Proponents of thorium as a nuclear fuel alternative such as Rand Corp. researcher Marvin Schaffer, claim that Thorium has important waste disposal and proliferation advantages. An article in Nature, which explains the manner in which the bi-products of using thorium in a nuclear reactor are much less likely to be used for weapons making, supports Schaffer's's claim. (See Table 1.) It states, "The discharge from such reactors contains 98.7% U-238, 0.8% fission products, 0.4% plutonium, and trace amounts of other transuranics. If thorium is used instead of natural uranium, the burn-up is much more complete." [2,5] In fact, India has been operating a low-power U-233 fueled reactor at Kalpakkam since 1996 called Research Reactor "Kamini" (Fig. 3). A significant fact because it is the only U-233 fueled reactor in the world, "though it does not in itself directly support thorium fuel R&D. The reactor is adjacent to the 40 MWt Fast Breeder Test Reactor in which ThO2 is irradiated, producing the U-233 for Kamini." [4]

However, there has been an important observation about the potential to convert the abundant wonder fuel into U-233. Ashley et al. have pointed out the proliferation risk would now shift to the abundant stockpile of thorium present before the fuel cycle process as opposed to the bi-products their resulting proliferation value: [5]

"We are concerned, however, that other processes, which might be conducted in smaller facilities, could be used to convert Th-232 into U-233 while minimizing contamination by U-232, thus posing a proliferation threat. Notably, the chemical separation of an intermediate isotope that decays into U-233 is a cause for concern." [5]

They go on to explain, "After irradiating thorium with neutrons for around one month, chemical separation of Pa-233 could yield minimal U-232 contamination, making the U-233 rich product easier to handle. If pure Pa-233 can be extracted, then it merely needs to be left to decay to produce pure U-233. The problem is that neutron irradiation of Th-232 could take place in a small facility, such as a research reactor, of which around 500 exist worldwide. The Th-232 need not be part of a nuclear-fuel assembly nor be involved in energy generation." [5] The associated proliferation risks is that "8 kilograms of uranium-233 is considered enough to construct a bomb, and uranium-233 is exactly what thorium reactors breed." [6] India has already demonstrated its ability to use U-233 for nuclear weapons applications when it detonated a very small device based on U-233 called 'Shakti V.' in 1998. [4]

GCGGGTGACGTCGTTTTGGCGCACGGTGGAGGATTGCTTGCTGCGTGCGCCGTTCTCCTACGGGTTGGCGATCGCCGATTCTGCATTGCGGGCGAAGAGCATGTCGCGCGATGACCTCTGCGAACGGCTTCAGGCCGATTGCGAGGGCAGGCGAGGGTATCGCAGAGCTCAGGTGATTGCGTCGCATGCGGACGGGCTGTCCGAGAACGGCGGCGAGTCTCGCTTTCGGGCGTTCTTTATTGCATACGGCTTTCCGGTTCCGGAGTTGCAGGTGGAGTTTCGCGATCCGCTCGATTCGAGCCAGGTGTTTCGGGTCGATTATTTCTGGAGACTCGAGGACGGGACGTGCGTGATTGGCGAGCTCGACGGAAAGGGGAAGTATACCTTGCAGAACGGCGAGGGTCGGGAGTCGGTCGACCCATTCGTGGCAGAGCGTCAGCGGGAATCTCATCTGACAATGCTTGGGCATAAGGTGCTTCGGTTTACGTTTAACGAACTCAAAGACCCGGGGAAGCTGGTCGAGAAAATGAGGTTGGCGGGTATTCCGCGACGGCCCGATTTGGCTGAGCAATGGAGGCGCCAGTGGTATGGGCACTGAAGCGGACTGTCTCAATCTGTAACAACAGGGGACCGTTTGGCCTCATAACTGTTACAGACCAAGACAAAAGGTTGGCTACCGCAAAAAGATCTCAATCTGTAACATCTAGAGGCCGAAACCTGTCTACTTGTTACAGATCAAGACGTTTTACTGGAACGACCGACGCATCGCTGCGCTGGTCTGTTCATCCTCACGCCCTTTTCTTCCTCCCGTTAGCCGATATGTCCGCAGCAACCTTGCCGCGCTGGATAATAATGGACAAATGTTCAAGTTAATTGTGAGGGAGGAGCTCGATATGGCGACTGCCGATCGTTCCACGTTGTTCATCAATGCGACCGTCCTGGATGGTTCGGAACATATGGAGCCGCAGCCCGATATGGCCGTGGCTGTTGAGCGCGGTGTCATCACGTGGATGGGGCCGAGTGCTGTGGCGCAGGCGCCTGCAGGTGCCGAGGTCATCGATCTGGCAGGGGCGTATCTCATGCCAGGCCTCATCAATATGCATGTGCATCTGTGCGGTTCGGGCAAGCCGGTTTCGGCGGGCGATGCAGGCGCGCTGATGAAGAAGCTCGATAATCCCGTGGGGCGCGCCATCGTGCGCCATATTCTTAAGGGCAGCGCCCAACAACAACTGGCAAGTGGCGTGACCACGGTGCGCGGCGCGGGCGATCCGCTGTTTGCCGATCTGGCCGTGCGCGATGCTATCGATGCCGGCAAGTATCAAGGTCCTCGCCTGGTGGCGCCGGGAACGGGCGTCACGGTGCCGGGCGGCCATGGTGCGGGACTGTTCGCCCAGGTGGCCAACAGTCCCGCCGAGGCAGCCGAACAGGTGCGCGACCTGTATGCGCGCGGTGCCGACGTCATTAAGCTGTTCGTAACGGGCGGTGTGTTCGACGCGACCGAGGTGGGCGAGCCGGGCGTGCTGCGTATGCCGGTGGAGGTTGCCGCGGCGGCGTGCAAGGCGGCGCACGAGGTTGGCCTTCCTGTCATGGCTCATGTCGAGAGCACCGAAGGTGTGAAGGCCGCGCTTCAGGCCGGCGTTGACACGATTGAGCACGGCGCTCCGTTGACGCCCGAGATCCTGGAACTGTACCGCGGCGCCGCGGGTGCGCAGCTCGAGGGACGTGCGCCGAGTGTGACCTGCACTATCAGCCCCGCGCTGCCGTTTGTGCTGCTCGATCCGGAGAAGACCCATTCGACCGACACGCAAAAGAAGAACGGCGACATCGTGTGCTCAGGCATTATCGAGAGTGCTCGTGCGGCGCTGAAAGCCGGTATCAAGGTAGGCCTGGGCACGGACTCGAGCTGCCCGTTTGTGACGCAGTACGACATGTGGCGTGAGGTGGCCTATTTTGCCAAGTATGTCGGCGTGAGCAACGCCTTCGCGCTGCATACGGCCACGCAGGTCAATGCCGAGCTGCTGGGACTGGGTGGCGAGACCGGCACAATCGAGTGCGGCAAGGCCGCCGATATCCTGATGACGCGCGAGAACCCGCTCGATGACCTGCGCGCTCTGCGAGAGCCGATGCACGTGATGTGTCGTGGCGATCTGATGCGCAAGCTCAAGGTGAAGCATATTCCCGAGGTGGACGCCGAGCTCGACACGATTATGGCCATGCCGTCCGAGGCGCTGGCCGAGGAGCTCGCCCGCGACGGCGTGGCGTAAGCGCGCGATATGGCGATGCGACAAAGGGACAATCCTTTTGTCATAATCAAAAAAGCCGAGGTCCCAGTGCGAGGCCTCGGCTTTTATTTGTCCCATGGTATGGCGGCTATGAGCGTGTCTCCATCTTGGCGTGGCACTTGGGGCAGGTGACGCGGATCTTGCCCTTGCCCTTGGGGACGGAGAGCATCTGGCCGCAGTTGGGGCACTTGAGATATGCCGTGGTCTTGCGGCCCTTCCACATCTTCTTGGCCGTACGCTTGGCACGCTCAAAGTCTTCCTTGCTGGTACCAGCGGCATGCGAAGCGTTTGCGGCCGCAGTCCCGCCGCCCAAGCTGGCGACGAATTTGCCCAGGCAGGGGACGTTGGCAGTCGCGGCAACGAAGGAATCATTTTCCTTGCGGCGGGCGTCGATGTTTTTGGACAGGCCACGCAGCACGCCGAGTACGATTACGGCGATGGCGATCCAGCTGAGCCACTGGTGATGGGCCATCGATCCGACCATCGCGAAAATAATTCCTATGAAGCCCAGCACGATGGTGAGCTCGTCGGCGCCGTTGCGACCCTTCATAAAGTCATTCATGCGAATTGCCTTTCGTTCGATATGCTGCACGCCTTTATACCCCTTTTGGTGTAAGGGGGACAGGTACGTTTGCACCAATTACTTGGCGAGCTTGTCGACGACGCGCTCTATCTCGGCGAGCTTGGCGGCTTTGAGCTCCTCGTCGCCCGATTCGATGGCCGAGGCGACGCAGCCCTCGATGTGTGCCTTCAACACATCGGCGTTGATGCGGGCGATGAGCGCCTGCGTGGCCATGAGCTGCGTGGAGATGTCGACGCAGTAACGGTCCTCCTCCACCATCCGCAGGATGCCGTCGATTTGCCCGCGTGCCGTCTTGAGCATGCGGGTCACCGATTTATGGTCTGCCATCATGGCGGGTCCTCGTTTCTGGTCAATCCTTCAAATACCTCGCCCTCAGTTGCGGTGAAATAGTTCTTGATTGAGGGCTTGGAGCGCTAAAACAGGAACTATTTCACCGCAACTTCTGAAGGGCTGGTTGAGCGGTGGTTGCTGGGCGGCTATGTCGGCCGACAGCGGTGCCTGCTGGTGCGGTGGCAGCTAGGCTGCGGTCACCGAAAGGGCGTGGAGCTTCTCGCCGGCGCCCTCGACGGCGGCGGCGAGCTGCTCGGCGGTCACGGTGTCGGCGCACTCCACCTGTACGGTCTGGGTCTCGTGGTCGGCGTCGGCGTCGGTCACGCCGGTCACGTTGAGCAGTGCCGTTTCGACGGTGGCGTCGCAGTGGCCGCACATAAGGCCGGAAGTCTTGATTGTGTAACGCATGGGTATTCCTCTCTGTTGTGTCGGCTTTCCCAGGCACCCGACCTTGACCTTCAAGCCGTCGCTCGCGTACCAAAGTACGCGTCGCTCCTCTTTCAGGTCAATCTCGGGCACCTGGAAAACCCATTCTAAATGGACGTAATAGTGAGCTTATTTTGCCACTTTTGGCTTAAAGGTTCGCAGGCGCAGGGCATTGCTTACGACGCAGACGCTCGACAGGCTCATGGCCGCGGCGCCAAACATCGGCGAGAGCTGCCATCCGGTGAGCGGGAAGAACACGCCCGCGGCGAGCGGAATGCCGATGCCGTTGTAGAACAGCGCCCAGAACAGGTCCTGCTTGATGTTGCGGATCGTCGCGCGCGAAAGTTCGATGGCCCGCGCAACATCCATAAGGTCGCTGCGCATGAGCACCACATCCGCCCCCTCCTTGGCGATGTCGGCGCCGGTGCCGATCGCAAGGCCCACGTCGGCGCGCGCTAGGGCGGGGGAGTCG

Element Concentration (g/L) Salts Concentration (g/L)
Th 5 Th(NO3)4 · 5 H2O 12.29
Cs 0.04 CsNO3 0.064
Sr 0.0266 Sr(NO3)2 0.0684
Fe 2.2 Fe(NO3)3 · 9H2O 15.91
Cr 0.54 CrO 1.0384
Ni 0.24 Ni(NO3)2 · 6H2O 1.188
Na 0.37 NaF 0.68
F 0.3 ~ ~
Al 1.3 Al(NO3)3 · 9H2O 18.07
Ru 0.000141 Ru(NO3)3 · xH2O 0.000426
Ce 0.00166 Ce(NO3)3 · 6H2O 0.00512
Molarity (HNO3) 3.3 Concentrated HNO3 (16M) 208 mL
Table 1: Composition of waste likely to be produced from thoria spent fuel. [9] - This table dangles. - RBL


It is my intention that the questions raised in this article lead you down a path of considering the risks/rewards of all potential energy sources, not just nuclear energy. There is a global conversation happening about climate change and divesting from fossil fuels for our energy. Leaving out the politics and conspiracy theories for a moment, it is important to keep a keen eye the potential benefits from the latest scientific advances on old research and the connection to underlying motives that would have second and third world countries become an experimentation zone for the viability of "new" energy technology and policy.

© David Davis. The author grants permission to copy, distribute and display this work in unaltered form, with attribution to the author, for noncommercial purposes only. All other rights, including commercial rights, are reserved to the author.


[1] R. Rampton and S. Miglani, "Obama Reveals Nuclear Breakthrough on Landmark India Trip," Reuters, 25 Jan 15.

[2] M. B. Schaffer, "Abundant Thorium as an Alternative Nuclear Fuel: Important Waste Disposal and Weapon Proliferation Advantages," Energ. Policy 60, 4 (2013).

[3] P. Baxevanis, "Accelerator Driven Subcritical Reactors," PH241, Stanford University, Winter 2013.

[4] "Thorium-Based Nuclear Fuel: Current Status and Perspectives," International Atomic Energy Agency, IAEA-TECDOC-412, March 1987.

[5] S. F. Ashley et al., "Nuclear Energy: Thorium Fuel Has Risks," Nature 492, 31 (2012).

[6] A. Micks, "Thorium Reactors: An Improvement over Uranium?" PH241, Stanford University, Winter 2013.

[7] "A Technology Roadmap for Generation IV Nuclear Energy Systems," Generation IV International Forum, GIF-002-00, December 2002.

[8] R. G. Bucher, "India's Baseline Plan for Nuclear Energy Self-Sufficiency," Argonne National Laboratory, ANL/NE-09/03, January 2009.

[9] P. Sengupta, C. P. Kaushik, and G. K. Dey, "Immobilization of High Level Nuclear Wastes: The Indian Scenario," in On a Sustainable Future of Earth's Natural Resources, ed. by M. Ramkumar (Springer, 2012), p. 25.